On the first two days of the Christmas Bureau, one of the popular presents made it to the naughty list. The iConcepts brand digital music players were bad, said coordinator Judy Lee, noting they pulled the defective devices, which are green, purple, blue or red, from the toy room Thursday afternoon. The bureau also stocked pink and white Sound X digital music players that function fine.
About 300 MP3 players had already been chosen as gifts by parents. Those families with faulty MP3 players can exchange them for working replacements during bureau hours, this Monday through Friday, between 10 a.m. and 2:30 p.m. “Just tell the greeter at the door and we’ll take care of you,” Lee said.
The Christmas Bureau distributes books, toys and food vouchers for about 10,000 less-fortunate families. It opened Wednesday and runs through this coming Friday. It’s closed today.
The bureau, sponsored by Catholic Charities, Volunteers of America and The Spokesman-Review, depends on donations and needs to raise more than $323,000 between now and Christmas to pay for the books, toys and food vouchers so families like Rosanna Jordan’s can have a happy holiday.
Jordan took her daughter Kaysha Davis, 4, to the bureau on Thursday to pick out a Christmas present.
About eight months ago the single mom with two kids moved in with her own mom to help make ends meet. But the holidays are hard, and she has a birthday present to buy as well: Kaysha turns 5 on the 22nd.
“It’s a lot right now,” Jordan said. “I just want them to have a good Christmas, just like any parent would want for their kids.”
Though Kaysha is missing her two front teeth, she said she wants a puppy cage for Christmas, so she has a safe place to put Sally bird. The little girl held out a finger, a perch for the imaginary pet she takes everywhere.
Though they didn’t have any puppy cages, when Kaysha saw a pink tea cart she smiled and began pushing the toy toward the exit. Her mom picked up the box and a volunteer distracted the girl. By Christmas she’ll be surprised again by her gift and the talking T-ball set her mom picked out for her older brother.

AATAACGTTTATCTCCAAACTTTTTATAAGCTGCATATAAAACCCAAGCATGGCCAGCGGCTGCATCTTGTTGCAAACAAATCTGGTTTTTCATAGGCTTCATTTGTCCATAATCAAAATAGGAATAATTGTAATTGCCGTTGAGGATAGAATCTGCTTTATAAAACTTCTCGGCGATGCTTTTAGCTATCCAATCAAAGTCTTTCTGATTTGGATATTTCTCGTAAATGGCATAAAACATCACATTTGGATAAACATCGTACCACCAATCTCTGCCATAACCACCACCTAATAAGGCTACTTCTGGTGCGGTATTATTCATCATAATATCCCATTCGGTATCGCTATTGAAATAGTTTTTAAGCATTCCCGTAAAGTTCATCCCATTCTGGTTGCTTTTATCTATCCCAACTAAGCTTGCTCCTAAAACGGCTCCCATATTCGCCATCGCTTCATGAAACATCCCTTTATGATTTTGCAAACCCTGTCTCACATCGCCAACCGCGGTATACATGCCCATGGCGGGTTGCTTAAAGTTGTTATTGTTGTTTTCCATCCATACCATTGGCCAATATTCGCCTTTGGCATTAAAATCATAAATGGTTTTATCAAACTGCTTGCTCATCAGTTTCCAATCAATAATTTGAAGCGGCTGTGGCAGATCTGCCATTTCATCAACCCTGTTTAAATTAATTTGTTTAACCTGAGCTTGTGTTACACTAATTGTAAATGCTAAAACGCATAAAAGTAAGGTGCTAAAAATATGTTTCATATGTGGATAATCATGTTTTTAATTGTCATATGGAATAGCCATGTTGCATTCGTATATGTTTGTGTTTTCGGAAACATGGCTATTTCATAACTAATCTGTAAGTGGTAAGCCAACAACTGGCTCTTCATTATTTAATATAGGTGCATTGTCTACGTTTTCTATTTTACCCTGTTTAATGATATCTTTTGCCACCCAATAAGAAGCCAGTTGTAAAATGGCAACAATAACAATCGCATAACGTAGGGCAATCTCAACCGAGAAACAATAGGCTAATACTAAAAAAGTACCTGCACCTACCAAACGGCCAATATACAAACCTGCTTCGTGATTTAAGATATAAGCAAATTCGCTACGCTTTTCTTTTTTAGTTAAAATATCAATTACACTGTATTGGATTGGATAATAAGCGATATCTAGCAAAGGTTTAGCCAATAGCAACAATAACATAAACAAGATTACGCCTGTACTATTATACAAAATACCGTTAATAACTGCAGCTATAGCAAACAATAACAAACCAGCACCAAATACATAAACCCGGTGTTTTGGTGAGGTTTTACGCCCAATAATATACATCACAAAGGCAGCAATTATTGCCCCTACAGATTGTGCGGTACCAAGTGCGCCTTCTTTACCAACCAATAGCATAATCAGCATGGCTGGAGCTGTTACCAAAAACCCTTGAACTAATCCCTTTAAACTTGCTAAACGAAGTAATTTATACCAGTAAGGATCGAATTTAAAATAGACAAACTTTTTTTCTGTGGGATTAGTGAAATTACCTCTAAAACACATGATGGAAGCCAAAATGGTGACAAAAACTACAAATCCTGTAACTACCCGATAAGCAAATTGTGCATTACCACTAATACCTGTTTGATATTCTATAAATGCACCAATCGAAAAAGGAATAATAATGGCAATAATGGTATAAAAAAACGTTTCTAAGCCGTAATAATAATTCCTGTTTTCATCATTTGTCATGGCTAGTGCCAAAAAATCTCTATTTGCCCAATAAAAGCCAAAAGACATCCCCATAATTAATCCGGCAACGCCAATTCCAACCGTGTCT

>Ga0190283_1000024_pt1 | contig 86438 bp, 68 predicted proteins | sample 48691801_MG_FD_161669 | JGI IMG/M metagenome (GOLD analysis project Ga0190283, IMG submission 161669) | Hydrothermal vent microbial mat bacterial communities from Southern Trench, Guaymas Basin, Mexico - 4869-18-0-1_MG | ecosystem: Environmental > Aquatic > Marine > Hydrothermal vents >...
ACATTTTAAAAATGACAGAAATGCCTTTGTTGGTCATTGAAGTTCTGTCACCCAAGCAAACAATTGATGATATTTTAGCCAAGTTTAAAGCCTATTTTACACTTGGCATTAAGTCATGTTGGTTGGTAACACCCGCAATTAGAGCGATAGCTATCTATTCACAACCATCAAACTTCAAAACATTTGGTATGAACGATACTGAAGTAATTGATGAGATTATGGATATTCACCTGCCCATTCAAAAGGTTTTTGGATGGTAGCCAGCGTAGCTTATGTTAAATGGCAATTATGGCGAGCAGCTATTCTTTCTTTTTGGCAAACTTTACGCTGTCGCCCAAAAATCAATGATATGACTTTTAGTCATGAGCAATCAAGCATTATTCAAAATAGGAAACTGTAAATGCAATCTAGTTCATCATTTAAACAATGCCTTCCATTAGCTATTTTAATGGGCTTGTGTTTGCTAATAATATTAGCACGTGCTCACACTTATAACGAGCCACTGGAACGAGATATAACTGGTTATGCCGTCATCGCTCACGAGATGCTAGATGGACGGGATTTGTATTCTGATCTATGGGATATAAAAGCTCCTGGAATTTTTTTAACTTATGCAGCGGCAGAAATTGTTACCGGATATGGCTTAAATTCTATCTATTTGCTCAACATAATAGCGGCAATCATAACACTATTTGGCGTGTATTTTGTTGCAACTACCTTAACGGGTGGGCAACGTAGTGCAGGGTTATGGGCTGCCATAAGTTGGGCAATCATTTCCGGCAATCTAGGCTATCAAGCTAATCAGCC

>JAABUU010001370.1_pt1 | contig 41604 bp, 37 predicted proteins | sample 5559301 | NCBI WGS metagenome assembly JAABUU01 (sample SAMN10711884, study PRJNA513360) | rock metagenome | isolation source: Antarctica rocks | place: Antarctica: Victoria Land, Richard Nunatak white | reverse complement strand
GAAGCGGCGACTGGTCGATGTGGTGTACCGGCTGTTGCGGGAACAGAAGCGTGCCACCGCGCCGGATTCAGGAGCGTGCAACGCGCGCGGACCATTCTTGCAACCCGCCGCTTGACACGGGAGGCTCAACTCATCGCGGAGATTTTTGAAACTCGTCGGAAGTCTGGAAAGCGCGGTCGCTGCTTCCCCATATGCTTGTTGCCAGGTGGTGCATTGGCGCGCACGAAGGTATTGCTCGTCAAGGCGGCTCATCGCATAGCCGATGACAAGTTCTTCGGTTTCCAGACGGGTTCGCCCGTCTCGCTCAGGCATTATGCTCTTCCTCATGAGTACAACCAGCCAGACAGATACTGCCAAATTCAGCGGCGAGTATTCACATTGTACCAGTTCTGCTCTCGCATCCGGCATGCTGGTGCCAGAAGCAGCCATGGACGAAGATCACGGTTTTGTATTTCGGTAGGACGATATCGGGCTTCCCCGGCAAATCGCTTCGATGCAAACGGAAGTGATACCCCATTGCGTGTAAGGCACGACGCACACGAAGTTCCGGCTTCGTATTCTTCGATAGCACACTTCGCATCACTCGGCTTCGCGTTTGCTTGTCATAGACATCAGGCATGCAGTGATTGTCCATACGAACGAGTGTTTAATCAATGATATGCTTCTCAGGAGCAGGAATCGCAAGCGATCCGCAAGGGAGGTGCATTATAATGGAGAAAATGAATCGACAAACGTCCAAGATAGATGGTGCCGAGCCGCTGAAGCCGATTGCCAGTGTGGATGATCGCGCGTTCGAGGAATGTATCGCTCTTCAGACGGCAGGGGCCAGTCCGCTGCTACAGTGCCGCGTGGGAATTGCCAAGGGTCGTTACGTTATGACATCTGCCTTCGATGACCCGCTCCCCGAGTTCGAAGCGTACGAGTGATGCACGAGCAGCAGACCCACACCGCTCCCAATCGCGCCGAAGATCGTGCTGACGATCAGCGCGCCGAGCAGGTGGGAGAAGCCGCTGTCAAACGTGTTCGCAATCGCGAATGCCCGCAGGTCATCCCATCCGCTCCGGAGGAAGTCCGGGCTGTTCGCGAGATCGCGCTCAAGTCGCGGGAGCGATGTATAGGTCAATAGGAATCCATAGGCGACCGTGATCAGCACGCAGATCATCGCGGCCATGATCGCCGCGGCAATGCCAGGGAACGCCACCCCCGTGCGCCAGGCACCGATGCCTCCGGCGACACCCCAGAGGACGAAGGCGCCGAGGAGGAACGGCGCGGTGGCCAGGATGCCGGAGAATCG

“She’s going to be so excited for Christmas,” Jordan said. “Thanks for making my kids’ Christmas better. Way better.”
Compared to last year, donations for the Christmas Bureau are down. At this point in 2012 more than 900 individuals, groups or businesses had contributed $241,870. By comparison, this year, 682 donors have sent $201,414.86.
However big or small, each donation is appreciated because it helps make a merry Christmas for the families who turn to the bureau for help. As thanks, donations are printed in the paper daily.
NW Orthopaedic Specialists donated $11,600. “We’re thrilled to have the opportunity to express our support and gratitude to the Spokane community,” they wrote. “We are honored to be able to contribute to your efforts to give to those in need this holiday season. Thank you for continuing to inspire others and us by sharing what we believe truly makes the holiday season special.”
Geraldine Fait, of Spokane, donated $10,000 in memory of her “loving husband of 67 years.”
Avista Corp. sent $5,000 on behalf of Avista employees. “The spirit of giving this holiday season is indeed alive and well in our community, and nowhere is it better exemplified than through the Christmas Bureau. Working together, individuals, organizations and businesses are making a difference in the lives of children, families and our more vulnerable neighbors, and that makes Spokane a better place for all of us,” CEO Scott Morris wrote. “Thank you for your continued work to assure that the holiday season is bright and hopeful for everyone.”
An anonymous Spokane donor gave $100 “in memory of Bill Kinzer who embodied the spirit of giving to our community with all of his years of participation in service organizations throughout his life.”
An anonymous caregiver at Alderwood Care Center gave Christmas Bureau volunteer Bob Brown $10. He’d gone there to visit a friend and talked about the Christmas Bureau during their conversation. “An aide was listening,” he said, describing how she came back to give him all the cash she had in her wallet.
“She was joy-filled,” he said. “It tells me she’s the type of person who’s been touched by generosity. She doesn’t have a lot but is willing to give to those who have less.”
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